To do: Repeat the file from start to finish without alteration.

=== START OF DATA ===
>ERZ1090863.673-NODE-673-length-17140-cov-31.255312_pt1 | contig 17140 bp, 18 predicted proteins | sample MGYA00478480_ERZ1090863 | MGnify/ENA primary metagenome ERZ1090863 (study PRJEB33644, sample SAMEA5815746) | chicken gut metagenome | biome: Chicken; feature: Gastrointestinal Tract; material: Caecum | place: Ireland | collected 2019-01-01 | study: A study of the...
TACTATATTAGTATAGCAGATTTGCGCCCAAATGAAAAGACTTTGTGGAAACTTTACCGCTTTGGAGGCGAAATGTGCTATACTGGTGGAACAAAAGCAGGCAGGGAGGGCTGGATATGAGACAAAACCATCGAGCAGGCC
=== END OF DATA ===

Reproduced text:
>ERZ1090863.673-NODE-673-length-17140-cov-31.255312_pt1 | contig 17140 bp, 18 predicted proteins | sample MGYA00478480_ERZ1090863 | MGnify/ENA primary metagenome ERZ1090863 (study PRJEB33644, sample SAMEA5815746) | chicken gut metagenome | biome: Chicken; feature: Gastrointestinal Tract; material: Caecum | place: Ireland | collected 2019-01-01 | study: A study of the...
TACTATATTAGTATAGCAGATTTGCGCCCAAATGAAAAGACTTTGTGGAAACTTTACCGCTTTGGAGGCGAAATGTGCTATACTGGTGGAACAAAAGCAGGCAGGGAGGGCTGGATATGAGACAAAACCATCGAGCAGGCC